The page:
FORMER president Robert Mugabe’s death has become the most trending topic both locally and internationally. Several obituaries were penned since last Friday when he drew his last breath aged 95.
Some writers extolled the virtues of the ex-leader, while others vilified him. Just two years ago Mugabe had turned into a mentor-cum-tormentor for his successor Emmerson Mnangagwa.
In this analysis, we look at the highlights of Mugabe’s economic policies and what impact they have had on Zimbabwe’s economy. Mugabe, a school teacher-turned-
guerrilla fighter was driven by Marxism — the class struggle ideology.
After gaining Independence from Britain in 1980, Mugabe was unequivocal on his ideology. The redistribution of land was one of the most contentious issues that
resulted in his isolation despite once being seen as a Knight.
During the first 10 years after Independence, Mugabe’s policy on land was bound by the Lancaster House Agreement which spoke about the willing buyer-willing
seller principle. As the economy started showing signs of slowing down, Mugabe’s administration adopted the Economic Structural Adjustment Programme(Esap).
The effects of the Esap generated a lot of debate on whether prescriptions from international monetary institutions would be a panacea for developing
Esap triggered growing resentment among the labour force and in 1998 many took to the streets protesting on the rising cost of living.
The food riots piled pressure on the administration which had adopted several economic blueprints since Independence. This in turn gave birth to a militant
labour movement, which would later transform into an opposition party that gave Mugabe sleepless nights.
During his 37 rule, Mugabe deployed the army to assist regional peers that were facing conflict. Angola, Mozambique and the Democratic Republic of Congo are a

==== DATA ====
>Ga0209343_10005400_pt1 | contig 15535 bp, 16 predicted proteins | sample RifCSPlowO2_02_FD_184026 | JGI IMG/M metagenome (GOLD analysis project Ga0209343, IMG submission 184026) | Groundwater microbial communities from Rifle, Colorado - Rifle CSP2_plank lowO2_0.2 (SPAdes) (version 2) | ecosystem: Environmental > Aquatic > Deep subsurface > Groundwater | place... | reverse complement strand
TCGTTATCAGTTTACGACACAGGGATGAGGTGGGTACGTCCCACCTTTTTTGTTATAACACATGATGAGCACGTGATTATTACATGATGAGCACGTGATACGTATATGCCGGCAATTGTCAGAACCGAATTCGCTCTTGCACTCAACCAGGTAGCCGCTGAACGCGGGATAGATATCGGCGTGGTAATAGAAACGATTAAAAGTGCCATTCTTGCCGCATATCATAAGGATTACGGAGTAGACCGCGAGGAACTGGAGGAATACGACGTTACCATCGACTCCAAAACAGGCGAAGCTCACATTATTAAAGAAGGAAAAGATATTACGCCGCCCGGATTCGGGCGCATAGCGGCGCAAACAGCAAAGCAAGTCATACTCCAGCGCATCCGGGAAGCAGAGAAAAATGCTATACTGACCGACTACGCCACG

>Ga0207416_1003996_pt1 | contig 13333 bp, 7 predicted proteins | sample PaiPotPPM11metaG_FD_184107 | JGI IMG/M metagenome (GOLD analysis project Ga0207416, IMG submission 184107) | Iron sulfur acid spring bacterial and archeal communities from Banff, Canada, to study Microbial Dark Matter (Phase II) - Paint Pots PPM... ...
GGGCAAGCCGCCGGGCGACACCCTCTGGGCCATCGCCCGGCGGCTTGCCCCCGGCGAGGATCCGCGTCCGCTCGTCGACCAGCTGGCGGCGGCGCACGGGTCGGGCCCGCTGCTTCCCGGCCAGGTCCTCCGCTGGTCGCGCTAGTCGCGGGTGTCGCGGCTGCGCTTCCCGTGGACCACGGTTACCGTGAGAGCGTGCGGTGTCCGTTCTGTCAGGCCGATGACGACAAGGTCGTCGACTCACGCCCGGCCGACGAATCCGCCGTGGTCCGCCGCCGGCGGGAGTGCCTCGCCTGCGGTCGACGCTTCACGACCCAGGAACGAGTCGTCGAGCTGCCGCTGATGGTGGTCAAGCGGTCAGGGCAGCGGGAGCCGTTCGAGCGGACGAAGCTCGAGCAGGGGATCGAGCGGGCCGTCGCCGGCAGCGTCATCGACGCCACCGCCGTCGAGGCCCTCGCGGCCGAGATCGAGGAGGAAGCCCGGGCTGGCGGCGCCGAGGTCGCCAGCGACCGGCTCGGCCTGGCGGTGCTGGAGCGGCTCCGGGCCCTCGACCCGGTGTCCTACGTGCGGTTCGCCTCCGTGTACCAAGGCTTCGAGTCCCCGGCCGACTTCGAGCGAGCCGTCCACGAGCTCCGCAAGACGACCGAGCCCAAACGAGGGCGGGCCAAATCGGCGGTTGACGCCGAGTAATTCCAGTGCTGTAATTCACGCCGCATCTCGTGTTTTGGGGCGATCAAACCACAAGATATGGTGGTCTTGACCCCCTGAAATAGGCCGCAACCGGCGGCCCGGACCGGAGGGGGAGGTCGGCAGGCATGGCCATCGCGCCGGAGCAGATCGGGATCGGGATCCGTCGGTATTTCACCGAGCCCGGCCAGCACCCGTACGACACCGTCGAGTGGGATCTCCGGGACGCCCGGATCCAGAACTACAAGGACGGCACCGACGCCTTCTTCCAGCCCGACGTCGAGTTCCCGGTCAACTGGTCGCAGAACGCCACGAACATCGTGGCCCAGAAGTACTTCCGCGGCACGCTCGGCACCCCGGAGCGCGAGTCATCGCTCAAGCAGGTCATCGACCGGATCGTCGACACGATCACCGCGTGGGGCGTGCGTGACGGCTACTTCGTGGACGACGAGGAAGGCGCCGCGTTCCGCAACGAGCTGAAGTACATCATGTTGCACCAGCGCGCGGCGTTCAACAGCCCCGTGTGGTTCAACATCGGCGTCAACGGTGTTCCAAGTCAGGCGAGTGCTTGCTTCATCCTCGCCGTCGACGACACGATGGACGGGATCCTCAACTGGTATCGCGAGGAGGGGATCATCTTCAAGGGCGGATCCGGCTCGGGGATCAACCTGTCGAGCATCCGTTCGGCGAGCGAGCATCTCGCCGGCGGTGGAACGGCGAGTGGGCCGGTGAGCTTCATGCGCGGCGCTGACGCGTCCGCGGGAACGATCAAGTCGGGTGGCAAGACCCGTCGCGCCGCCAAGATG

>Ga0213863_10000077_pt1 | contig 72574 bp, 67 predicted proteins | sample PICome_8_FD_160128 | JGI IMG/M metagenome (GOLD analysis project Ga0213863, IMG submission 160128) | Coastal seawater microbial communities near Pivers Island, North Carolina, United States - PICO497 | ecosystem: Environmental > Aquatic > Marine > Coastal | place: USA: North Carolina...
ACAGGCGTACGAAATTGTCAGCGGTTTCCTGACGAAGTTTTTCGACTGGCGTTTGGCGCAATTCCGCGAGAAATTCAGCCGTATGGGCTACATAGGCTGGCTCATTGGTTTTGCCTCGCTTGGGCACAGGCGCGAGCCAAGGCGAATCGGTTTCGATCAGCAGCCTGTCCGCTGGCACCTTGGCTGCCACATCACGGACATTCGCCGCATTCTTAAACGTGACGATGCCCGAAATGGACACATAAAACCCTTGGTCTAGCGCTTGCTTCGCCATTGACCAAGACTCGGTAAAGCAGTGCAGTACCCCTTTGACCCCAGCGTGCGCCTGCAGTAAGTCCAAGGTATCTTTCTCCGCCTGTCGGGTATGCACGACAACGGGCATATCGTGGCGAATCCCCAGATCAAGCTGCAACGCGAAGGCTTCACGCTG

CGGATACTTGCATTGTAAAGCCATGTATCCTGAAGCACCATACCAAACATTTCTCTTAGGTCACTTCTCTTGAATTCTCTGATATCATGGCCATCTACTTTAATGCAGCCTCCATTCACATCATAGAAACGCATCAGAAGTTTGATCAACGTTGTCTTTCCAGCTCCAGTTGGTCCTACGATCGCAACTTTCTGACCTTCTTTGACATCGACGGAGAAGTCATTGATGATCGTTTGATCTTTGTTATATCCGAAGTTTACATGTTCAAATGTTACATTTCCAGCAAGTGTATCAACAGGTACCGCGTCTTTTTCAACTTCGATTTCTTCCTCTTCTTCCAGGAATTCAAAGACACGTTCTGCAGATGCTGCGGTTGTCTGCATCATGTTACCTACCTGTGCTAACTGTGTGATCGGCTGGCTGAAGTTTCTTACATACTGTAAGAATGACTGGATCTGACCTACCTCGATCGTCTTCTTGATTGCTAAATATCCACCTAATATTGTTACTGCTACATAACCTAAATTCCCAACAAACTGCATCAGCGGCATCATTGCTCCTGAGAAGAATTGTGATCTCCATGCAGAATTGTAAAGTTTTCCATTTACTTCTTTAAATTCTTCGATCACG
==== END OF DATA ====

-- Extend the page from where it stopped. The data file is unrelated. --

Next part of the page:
case in point.
During these operations Mugabe’s foreign policy focussed on military might instead of creating a launchpad that would give local companies and investors,
business opportunities. Superpowers had the last laugh in the post conflict period of such countries, as they seized opportunities in reconstruction. Here
After losing in the 2000 referendum, Mugabe wanted a new campaign message. His comrades in arms were getting agitated by Britain’s reneging on the land reform
programme. Around 1999, the first farm invasions were reported in Svosve village.
The land question became the national question and Mugabe buckled to pressure from war veterans who demanded expropriation of land from 5 000 white former
The controversial land reform programme became his election trump card. His re-election was a pyrrhic victory though. It came at too great a cost—the chaotic
land reform programme, noble as it was disrupted agriculture output.
Vertical and horizontal linkages between agriculture and other productive sectors suffered a knock. The sector which used to be mainstay of the economy,
contributing a fifth of the GDP is yet to fully recover due to unresolved issues relating to the land reform programme.
In 2008, Mugabe adopted the policy of nationalisation. The Indigenisation and Economic Empowerment Act was another radical policy shift, which compelled
foreign owned investors to cede 51% stakes to locals. Investors fretted when the Bill was enacted and Zimbabwe’s economy plunged. Between 2000 and 2008, the
economy contracted by 40% and it is yet to fully recover.
Mnangagwa took a neo-liberal approach. Through his open for business mantra, he reassured investors that their assets would be profitable and secure in
Zimbabwe. That policy has not yielded much though.
Evicted farmers are yet to be compensated and studies show that it is through radical policies that a developing country can break the shackles of dependency.
Zimbabwe’s vicious circle of poverty will be in perpetuity, unless radical steps are taken to transform the economy and also when she attracts concessionary
funding from her allies.
— Econometer Global Capital.